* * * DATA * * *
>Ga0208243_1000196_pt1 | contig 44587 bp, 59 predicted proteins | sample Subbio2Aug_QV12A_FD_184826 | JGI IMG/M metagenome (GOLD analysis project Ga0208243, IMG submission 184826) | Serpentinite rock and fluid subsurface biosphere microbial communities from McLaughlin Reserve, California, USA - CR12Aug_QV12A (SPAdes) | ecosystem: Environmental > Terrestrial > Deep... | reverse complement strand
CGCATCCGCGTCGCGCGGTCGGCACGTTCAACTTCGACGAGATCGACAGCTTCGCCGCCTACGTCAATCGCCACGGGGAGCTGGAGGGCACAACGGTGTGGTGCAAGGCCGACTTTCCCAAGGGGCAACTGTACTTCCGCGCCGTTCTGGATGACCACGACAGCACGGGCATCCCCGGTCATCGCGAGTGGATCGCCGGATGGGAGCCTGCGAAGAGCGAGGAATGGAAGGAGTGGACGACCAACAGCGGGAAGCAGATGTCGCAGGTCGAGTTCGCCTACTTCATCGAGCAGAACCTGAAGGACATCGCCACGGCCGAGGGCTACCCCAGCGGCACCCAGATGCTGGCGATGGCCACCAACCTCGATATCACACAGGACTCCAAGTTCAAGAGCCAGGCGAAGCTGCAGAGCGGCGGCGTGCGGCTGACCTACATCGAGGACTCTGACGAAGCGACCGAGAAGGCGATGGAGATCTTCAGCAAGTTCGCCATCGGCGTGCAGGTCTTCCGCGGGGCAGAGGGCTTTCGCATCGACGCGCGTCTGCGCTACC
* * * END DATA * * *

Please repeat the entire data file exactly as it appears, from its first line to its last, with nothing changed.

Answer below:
>Ga0208243_1000196_pt1 | contig 44587 bp, 59 predicted proteins | sample Subbio2Aug_QV12A_FD_184826 | JGI IMG/M metagenome (GOLD analysis project Ga0208243, IMG submission 184826) | Serpentinite rock and fluid subsurface biosphere microbial communities from McLaughlin Reserve, California, USA - CR12Aug_QV12A (SPAdes) | ecosystem: Environmental > Terrestrial > Deep... | reverse complement strand
CGCATCCGCGTCGCGCGGTCGGCACGTTCAACTTCGACGAGATCGACAGCTTCGCCGCCTACGTCAATCGCCACGGGGAGCTGGAGGGCACAACGGTGTGGTGCAAGGCCGACTTTCCCAAGGGGCAACTGTACTTCCGCGCCGTTCTGGATGACCACGACAGCACGGGCATCCCCGGTCATCGCGAGTGGATCGCCGGATGGGAGCCTGCGAAGAGCGAGGAATGGAAGGAGTGGACGACCAACAGCGGGAAGCAGATGTCGCAGGTCGAGTTCGCCTACTTCATCGAGCAGAACCTGAAGGACATCGCCACGGCCGAGGGCTACCCCAGCGGCACCCAGATGCTGGCGATGGCCACCAACCTCGATATCACACAGGACTCCAAGTTCAAGAGCCAGGCGAAGCTGCAGAGCGGCGGCGTGCGGCTGACCTACATCGAGGACTCTGACGAAGCGACCGAGAAGGCGATGGAGATCTTCAGCAAGTTCGCCATCGGCGTGCAGGTCTTCCGCGGGGCAGAGGGCTTTCGCATCGACGCGCGTCTGCGCTACC